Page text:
I have noticed an increase in traffic and also stores are again limiting the number of items you can buy of meat and hand soap, and sanitizer. I have also noticed an alarming number of people who do not wear any face covering or mask and do not respect the 6 feet apart rule. People seem very comfortable while the number of new diagnoses looks to be increasing. I don’t think the majority of folks are “going back to normal,” but I think people are more inclined to get together with friends and neighbors outside while respecting the social distance rules. On my Facebook feed I see people going hiking, boating and kayaking and enjoying the nice weather we are having. There was less of that just a few weeks ago.
Will you be going right back to your daily routines or will you take extra precautions and if so, for how long?
We will continue taking precautions. Although I think cases will go down in the summer, I think we will be right back in a difficult situation come flu season.
Are you fearful of there being a second wave of COVID-19 in your area?
Absolutely. We are maintaining shelter at home rules for at least the next 2 weeks until I can see what will happen now that the state is opening up.
Are your schools opening back up? How does your son feel about going back?
Schools are closed for the remainder of the year. He does not like school–so it has been a relief for him to be able to stay home. Stressful for me–but less for him.
Has your son’s school communicated any new practices to prevent transmission?
We have not been given any information about schools opening in August. Depending on what happens with my job, I may consider looking at some of the state’s online school options.
I am sure this time has been very trying for you personally. How do you make sure to take care of your own wellbeing? What advice can you give other caregivers in your situation?
I think it is incredibly important to take time for self-care. I try to take a walk every morning before the kids wake up and spend time connecting to friends or watching a TV show by myself, reading a book out on the patio–things I find relaxing. It’s important to take care of your own mental, physical, emotional and spiritual health.
Is there is one piece of advice you would offer to spouses, parents or anyone else with loved ones with preexisting conditions or other health issues who are going through the same thing?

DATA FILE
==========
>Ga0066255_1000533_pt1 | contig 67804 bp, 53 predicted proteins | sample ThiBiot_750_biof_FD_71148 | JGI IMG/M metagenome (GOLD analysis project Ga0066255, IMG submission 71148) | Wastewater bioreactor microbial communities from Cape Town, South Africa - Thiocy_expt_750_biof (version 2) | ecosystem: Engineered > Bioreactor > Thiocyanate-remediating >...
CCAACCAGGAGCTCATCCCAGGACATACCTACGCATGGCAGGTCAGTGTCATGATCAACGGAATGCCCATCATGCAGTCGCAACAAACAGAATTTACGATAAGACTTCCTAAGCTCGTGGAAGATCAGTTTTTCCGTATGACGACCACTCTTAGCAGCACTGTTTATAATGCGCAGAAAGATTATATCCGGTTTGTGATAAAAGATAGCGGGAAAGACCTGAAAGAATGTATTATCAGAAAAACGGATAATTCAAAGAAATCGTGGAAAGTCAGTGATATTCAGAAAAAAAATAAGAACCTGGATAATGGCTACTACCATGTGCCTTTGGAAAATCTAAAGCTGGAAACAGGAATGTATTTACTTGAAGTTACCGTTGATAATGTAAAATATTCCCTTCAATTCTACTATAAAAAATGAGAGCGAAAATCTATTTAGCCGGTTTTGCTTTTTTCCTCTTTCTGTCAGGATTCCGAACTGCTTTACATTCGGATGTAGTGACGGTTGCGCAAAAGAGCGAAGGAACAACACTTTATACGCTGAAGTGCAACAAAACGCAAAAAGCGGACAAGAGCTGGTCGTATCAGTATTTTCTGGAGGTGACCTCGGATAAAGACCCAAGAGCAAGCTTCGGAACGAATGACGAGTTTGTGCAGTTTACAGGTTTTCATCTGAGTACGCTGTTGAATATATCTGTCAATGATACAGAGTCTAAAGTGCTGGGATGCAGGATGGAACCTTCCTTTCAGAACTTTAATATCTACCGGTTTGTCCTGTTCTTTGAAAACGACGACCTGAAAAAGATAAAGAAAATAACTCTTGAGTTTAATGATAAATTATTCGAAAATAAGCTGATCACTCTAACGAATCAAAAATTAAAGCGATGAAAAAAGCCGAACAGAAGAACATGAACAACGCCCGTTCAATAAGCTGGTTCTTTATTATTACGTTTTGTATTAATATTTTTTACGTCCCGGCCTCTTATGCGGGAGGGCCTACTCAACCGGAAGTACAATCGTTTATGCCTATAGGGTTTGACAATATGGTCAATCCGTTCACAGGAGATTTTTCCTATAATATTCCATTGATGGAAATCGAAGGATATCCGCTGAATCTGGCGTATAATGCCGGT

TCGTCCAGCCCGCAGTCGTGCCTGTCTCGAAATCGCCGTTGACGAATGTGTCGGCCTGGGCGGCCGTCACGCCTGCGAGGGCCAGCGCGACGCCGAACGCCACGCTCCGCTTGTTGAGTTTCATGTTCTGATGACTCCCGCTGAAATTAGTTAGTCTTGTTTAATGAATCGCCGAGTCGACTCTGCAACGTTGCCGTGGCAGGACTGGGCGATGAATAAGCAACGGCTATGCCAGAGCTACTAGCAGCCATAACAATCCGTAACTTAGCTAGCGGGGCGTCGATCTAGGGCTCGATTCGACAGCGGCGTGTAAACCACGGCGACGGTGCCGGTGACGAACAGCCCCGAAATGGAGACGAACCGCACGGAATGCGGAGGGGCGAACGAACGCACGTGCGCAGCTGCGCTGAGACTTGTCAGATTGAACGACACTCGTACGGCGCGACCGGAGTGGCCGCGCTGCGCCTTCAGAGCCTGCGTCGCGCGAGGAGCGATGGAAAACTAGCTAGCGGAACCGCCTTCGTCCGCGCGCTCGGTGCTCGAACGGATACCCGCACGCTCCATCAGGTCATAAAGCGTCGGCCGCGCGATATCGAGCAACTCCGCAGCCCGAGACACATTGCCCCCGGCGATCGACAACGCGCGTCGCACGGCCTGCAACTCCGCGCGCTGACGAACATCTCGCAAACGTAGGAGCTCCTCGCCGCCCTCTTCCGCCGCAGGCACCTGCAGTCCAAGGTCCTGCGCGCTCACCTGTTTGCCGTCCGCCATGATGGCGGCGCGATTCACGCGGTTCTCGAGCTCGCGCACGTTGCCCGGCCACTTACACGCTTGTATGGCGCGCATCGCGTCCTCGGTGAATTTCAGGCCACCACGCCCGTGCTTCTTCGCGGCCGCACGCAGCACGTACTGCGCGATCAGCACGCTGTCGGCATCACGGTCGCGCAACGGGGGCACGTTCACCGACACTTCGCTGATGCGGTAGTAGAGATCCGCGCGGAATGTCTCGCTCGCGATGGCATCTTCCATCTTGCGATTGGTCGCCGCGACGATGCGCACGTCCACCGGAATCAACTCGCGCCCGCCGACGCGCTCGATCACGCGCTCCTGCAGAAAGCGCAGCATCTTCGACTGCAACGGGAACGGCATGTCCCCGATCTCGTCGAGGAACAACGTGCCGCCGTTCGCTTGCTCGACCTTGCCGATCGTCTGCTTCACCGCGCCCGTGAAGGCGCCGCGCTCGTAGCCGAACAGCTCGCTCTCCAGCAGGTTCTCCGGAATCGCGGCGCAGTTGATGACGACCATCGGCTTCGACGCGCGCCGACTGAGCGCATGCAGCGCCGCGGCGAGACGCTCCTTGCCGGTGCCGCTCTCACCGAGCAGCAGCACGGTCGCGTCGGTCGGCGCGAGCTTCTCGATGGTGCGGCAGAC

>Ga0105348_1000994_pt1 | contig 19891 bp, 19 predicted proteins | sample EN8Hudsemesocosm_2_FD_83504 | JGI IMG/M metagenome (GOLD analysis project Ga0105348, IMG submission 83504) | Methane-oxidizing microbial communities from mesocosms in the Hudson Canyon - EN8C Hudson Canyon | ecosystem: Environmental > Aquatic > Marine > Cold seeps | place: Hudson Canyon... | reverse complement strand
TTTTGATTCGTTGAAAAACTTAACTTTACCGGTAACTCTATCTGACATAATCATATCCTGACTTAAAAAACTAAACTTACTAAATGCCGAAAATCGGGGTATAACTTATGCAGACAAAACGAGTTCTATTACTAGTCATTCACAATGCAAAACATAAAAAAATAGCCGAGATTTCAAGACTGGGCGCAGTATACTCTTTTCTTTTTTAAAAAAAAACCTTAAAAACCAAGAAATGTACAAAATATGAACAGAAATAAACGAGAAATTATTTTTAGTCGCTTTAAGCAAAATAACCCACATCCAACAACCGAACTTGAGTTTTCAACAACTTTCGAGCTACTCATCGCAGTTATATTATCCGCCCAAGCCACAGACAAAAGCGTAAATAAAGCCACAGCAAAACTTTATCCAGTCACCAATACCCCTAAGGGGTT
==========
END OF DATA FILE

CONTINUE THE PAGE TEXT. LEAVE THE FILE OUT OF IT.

I would say do the important things like avoiding crowds and hand washing and wearing some kind of face-covering when doing necessary things like grocery shopping, but don’t live in fear. Find ways to connect to others, get lots of fresh air and sun, exercise and be creative. Try something new you have wanted to try, but maybe not had the time. Something that has really helped us is trying a new hobby as a family. Bauer and I have done a lot of gardening together. My daughter has taken up painting. My other son is riding his bike a lot. I think finding something to give purpose to your day is important. Cut each other some slack. We all deal with stress differently. And don’t be afraid to ask for outside help. Many counseling centers have shifted to telemedicine.
If there is one positive to come out of this crisis, what would it be? I think we could all use a silver lining!
This whole situation has been tough for sure. But it has also made us stop and enjoy some of the most important things in life. In the spring, I would normally be rushing everywhere. Rushing from work to soccer practices as a mom and as the coach, rushing to AM and PM swim team practices, securing sitters to watch Bauer when I cannot be there, preparing for neighborhood events like the pool opening, spending every weekend at soccer fields and trying to get a load of laundry done in between everything, often eating on the run because there was no time to cook. It has been a blessing for us to slow life down, enjoy our home, and eat meals that I actually cook. I am not sure I ever want to return to an overcommitted schedule!
Thank you so much for taking the time to talk to me. I hope you and your family continue to remain safe and healthy!
What will your transition to the “new normal” look like? Will you be more cautious than what is recommended? Do you feel confident in returning to some activities? Please share with us in the comments!